Quotes by Eleanor Roosevelt

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Anna Eleanor Roosevelt (October 11, 1884 November 7, 1962) was an American human rights activist, stateswoman, journalist, educator, author, and diplomat. As the wife of President of the United States Franklin D. Roosevelt, the ... more

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Great minds discuss ideas; average minds discuss events; small minds discuss people.

Learn from the mistakes of others, you can't live long enough to make them all yourself.
The future belongs to those who believe in the beauty of their dreams.
Nobody can make you feel inferior without your consent.
Happiness is not a goal, it is a by-product.
Do what you feel in your heart to be right. You'll be criticized anyway.
You gain strength, courage, and confidence by each experience in which you really stop to look fear in the face. You are able to say to yourself, ?I have lived through this horror. I can take the next thing that comes along.? You must do the thing you think you cannot do.
You have to accept whatever comes and the only important thing is that you meet it with the best you have to give.
It takes as much energy to wish as it does to plan.
It is not fair to ask of others what you are not willing to do yourself.
Friendship with oneself is all-important, because without it one cannot be friends with anyone else in the world.
You must do the thing that you think you cannot do.
You always admire what you really don't understand.
I think, at a child's birth, if a mother could ask a fairy godmother to endow it with the most useful gift, that gift would be curiosity.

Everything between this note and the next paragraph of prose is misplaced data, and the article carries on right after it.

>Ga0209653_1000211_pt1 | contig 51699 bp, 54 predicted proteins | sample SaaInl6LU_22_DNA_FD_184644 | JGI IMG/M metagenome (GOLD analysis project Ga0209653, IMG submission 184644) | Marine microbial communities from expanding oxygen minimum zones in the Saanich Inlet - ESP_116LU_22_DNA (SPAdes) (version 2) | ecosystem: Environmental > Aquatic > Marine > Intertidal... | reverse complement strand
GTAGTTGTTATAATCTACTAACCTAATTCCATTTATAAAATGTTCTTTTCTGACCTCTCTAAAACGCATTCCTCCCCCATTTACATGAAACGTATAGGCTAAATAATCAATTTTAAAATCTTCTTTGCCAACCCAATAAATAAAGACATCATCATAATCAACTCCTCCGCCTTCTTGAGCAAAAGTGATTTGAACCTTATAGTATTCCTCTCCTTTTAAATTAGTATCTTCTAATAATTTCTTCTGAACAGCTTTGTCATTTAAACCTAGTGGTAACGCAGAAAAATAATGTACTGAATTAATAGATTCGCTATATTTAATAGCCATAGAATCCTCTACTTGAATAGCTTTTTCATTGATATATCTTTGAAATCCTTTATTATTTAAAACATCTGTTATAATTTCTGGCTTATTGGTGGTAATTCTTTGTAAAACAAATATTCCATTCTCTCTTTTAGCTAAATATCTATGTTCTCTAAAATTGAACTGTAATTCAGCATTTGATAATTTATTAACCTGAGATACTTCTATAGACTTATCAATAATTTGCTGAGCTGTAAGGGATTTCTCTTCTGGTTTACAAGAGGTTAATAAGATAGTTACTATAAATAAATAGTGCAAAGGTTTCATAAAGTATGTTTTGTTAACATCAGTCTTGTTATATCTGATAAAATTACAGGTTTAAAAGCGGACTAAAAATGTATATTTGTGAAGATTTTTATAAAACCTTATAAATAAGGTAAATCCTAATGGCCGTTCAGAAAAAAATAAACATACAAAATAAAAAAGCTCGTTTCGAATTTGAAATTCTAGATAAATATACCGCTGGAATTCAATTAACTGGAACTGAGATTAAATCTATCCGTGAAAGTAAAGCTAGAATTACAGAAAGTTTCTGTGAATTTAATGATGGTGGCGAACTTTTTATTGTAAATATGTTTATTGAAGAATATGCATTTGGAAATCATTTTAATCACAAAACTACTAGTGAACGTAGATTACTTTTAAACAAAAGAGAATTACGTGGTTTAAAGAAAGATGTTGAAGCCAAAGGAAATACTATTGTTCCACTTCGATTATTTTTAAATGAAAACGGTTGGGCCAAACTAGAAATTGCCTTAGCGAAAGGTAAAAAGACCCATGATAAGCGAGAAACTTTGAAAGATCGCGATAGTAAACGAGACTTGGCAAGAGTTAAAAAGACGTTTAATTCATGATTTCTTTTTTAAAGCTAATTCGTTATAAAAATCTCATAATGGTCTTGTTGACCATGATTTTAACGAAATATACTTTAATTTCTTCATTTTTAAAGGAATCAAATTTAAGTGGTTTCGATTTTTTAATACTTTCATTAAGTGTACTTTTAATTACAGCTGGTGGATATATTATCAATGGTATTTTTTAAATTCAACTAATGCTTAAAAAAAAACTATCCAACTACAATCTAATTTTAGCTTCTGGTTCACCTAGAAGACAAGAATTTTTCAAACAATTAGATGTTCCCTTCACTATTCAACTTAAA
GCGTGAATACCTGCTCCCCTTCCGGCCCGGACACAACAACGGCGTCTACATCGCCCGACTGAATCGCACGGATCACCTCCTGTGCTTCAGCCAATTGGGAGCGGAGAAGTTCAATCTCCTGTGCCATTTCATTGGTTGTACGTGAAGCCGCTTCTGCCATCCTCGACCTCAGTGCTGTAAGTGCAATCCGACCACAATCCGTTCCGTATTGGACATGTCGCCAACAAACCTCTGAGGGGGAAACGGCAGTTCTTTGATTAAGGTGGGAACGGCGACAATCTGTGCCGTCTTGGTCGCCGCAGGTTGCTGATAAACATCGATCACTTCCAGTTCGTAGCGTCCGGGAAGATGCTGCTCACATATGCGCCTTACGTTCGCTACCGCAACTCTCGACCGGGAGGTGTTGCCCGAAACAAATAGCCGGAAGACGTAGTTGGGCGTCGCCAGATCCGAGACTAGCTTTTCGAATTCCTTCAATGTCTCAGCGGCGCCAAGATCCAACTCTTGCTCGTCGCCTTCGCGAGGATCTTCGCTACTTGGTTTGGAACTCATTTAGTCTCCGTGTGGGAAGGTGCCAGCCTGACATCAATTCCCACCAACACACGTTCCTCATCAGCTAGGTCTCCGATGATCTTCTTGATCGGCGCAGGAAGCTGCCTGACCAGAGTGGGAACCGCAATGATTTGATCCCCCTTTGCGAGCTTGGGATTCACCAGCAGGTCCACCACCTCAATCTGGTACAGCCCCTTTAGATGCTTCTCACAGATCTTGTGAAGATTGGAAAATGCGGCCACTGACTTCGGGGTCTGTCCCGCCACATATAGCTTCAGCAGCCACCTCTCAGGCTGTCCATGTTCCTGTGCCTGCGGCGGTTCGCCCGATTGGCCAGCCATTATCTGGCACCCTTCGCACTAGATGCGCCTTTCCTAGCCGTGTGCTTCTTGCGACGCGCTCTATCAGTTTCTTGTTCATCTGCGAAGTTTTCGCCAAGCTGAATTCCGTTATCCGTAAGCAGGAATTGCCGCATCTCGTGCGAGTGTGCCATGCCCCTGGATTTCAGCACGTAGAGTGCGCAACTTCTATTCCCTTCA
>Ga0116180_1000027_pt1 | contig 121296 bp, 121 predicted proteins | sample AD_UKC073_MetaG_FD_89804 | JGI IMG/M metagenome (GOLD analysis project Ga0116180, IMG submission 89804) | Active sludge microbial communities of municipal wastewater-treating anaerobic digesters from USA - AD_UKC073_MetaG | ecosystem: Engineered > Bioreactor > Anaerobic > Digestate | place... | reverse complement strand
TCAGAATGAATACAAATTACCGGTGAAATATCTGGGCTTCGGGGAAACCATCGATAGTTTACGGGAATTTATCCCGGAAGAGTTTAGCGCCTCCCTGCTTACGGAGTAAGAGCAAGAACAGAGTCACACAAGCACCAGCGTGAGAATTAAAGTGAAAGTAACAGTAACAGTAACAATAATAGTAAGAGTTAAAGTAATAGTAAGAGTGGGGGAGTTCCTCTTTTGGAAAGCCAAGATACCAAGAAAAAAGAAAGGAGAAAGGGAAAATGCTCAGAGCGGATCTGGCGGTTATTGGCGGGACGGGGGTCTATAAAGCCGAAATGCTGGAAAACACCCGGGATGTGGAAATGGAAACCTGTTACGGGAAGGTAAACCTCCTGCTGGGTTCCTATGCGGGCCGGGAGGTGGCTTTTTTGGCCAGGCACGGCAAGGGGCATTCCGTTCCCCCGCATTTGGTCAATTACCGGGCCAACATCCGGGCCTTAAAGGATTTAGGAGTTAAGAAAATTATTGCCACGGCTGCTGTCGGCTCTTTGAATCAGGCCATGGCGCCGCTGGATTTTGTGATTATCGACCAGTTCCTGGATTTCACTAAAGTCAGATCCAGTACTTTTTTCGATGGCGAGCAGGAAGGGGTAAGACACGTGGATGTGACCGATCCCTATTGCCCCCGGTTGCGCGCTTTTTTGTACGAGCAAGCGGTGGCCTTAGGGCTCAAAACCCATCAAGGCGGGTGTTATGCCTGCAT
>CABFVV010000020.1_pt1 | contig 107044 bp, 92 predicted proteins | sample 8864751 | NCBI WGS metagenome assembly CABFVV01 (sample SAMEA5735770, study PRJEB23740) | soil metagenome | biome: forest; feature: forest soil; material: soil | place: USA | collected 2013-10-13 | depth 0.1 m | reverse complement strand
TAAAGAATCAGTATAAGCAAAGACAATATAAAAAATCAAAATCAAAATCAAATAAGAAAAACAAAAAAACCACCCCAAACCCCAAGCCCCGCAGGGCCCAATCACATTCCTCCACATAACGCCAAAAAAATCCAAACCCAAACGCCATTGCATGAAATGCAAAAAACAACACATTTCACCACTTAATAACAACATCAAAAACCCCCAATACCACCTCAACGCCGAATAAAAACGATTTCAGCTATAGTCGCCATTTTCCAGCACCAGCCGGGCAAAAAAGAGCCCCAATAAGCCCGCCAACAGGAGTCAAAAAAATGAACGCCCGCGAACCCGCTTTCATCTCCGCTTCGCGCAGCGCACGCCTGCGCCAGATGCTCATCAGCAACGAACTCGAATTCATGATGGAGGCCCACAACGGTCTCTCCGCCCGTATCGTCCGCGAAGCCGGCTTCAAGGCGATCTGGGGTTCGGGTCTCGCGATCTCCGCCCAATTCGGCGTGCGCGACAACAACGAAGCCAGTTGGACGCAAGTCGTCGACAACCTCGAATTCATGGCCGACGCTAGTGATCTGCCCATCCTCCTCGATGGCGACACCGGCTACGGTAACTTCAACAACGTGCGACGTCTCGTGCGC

One's philosophy is not best expressed in words; it is expressed in the choices one makes. In the long run, we shape our lives and we shape ourselves. The process never ends until we die. And, the choices we make are ultimately our own responsibility.
The reason that fiction is more interesting than any other form of literature, to those who really like to study people, is that in fiction the author can really tell the truth without humiliating himself.
Never allow a person to tell you no who doesn't have the power to say yes.
Great minds discuss ideas; average minds discuss events; small minds discuss people. - Roosevelt, Eleanor
The purpose of life, after all, is to live it, to taste experience to the utmost, to reach out eagerly and without fear for newer and richer experiences.
If life were predictable it would cease to be life, and be without flavor.
I think somehow we learn who we really are and then we live with that decision.
When you cease to make a contribution, you begin to die.
Life was meant to be lived, and curiosity must be kept alive. One must never, for whatever reason, turn his back on life.
Life must be lived and curiosity kept alive. One must never, for whatever reason, turn his back on life.
I believe that anyone can conquer fear by doing the things he fears to do, provided he keeps doing them until he gets a record of successful experience behind him.